He looked out a second-story window and saw the rebels. Some wore the combat camouflage of Sierra Leone's disintegrated army. Some wore black jeans, knit polo shirts, Tupac Shakur T-shirts. A few had wrapped their hair in handkerchiefs patterned with the American flag. All of them wore red bandannas around their foreheads. Adhesive strips patched their faces, as if they had been scratched by angry cats. The strips masked incisions where the rebels had ingested cocaine, amphetamines or other drugs that wired their heads for battle.
In eastern Freetown on Monday morning, January 18, 1999, a war that was at that moment the world's cruelest, as well as its most invisible, entered the parlor of the Jalloh family, where breakfast lay unfinished on a table in the center of the room. It was not easy to say why the rebels entered one house and not another, but a faint air of prosperity hung over this gated compound on Kissy Road. Dalibeh Jalloh's nine children by two wives included the three sweet-faced sons now standing frightened by the window. The oldest was Alpha, 22, who traded gold-plated watches he bought in Guinea, had a girlfriend, danced in Freetown's nightclubs, and who now listened as the rebels crashed through the last door and climbed the stairs.
They demanded money and Alpha's father handed over bundles. Gun barrels swung to the three brothers. A rebel commander ordered them outside. Their mother sat in a chair before the unfinished food and wept. Their father begged: "Please don't take them. They are my children. Don't take them."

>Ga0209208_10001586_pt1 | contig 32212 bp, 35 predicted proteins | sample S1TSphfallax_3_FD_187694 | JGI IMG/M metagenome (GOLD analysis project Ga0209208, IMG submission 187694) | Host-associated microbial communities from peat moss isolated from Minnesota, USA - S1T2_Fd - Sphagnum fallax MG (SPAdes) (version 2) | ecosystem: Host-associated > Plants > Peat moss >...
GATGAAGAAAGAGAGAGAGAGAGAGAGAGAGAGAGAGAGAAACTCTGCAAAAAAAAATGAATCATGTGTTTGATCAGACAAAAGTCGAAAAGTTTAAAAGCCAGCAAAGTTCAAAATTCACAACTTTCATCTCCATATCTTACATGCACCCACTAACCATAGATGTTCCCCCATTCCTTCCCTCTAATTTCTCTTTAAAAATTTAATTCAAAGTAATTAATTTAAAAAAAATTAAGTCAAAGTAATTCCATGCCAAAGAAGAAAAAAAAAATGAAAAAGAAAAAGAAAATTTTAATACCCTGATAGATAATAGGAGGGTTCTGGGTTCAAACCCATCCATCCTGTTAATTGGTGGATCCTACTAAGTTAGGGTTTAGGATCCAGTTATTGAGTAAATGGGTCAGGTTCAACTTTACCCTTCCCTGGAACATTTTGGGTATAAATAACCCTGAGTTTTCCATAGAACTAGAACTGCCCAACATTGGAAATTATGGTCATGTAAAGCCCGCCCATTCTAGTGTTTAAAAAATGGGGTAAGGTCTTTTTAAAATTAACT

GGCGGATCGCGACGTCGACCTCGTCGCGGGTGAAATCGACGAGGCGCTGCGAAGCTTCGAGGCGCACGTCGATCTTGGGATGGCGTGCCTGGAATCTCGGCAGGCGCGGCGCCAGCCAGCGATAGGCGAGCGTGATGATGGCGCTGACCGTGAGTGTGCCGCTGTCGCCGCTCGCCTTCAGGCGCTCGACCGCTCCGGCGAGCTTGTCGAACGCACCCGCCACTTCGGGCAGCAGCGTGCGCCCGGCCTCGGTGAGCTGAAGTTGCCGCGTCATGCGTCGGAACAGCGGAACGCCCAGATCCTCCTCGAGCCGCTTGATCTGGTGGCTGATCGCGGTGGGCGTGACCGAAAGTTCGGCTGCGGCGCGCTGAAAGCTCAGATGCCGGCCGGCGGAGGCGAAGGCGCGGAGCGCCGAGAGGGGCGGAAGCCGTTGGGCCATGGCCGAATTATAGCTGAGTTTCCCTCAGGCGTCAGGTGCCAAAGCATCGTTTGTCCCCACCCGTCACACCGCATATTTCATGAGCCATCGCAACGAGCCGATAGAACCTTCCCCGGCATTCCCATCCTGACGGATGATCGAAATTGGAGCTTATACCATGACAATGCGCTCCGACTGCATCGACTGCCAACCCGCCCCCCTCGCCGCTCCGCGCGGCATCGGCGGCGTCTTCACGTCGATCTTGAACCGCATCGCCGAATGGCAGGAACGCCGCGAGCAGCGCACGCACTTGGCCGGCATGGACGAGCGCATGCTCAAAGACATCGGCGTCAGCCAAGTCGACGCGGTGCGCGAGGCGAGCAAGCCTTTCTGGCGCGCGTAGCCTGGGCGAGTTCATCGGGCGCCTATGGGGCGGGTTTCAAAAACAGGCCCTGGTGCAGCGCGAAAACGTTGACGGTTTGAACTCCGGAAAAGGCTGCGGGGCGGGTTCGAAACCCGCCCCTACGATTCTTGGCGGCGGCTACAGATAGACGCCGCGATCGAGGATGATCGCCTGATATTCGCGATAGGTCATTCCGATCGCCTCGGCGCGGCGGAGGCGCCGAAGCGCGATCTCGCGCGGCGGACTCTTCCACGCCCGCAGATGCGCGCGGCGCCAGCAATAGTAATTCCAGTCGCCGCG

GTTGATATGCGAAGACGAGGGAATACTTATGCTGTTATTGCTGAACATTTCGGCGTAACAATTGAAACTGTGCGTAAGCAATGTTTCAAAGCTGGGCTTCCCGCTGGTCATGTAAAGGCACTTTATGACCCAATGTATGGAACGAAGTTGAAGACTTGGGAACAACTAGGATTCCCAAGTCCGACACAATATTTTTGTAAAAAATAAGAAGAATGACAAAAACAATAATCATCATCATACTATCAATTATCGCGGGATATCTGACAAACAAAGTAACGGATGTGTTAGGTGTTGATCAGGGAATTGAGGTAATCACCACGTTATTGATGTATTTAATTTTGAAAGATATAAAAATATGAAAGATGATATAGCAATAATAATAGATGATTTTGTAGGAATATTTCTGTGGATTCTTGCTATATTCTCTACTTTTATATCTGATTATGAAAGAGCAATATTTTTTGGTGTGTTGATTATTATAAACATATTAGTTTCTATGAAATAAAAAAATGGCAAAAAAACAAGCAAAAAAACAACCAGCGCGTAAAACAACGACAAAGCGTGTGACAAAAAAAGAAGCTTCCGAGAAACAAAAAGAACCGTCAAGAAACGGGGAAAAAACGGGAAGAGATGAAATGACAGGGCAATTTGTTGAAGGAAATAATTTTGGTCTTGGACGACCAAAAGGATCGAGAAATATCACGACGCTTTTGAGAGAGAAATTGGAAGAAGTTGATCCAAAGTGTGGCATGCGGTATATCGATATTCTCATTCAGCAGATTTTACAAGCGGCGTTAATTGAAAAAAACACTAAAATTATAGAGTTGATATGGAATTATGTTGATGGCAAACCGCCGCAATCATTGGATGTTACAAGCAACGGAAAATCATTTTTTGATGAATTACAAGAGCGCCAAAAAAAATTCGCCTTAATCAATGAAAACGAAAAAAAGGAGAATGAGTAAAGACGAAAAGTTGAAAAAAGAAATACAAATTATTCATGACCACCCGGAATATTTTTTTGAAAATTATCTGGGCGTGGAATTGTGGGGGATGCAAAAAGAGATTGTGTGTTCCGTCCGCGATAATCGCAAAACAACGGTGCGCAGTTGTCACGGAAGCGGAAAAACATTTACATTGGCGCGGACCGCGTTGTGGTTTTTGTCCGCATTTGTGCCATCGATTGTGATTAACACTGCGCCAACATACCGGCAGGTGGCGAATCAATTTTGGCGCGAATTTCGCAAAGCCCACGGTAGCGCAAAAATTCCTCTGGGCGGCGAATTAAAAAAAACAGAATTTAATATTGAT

Outside, the rebels forced them into line. They marched up a red clay road past small shacks and shops toward green, grassy hills.
"We are going back to the bush," a rebel taunted, "but we are leaving something with you."
The brothers began to cry. The line of youths swelled with other abductees as they walked. Some rebels told the boys their hands would be cut off and sent back to the democratically elected president of Sierra Leone, Ahmad Tejan Kabbah, as a symbol of the rebels' power. Others said the boys would be killed. The Jalloh brothers begged to be taken to the rain forest, where they could be indoctrinated as rebels and join the "revolution."
"No, we are sending you to Tejan Kabbah. We are not taking you to the jungle."
Two hundred yards up the slope they reached a school driveway. Before a metal gate stood a tall, thin rebel wearing black jeans, a black T-shirt and a red bandanna. Drug strips covered his face. The others called him Tommy. He held an axe.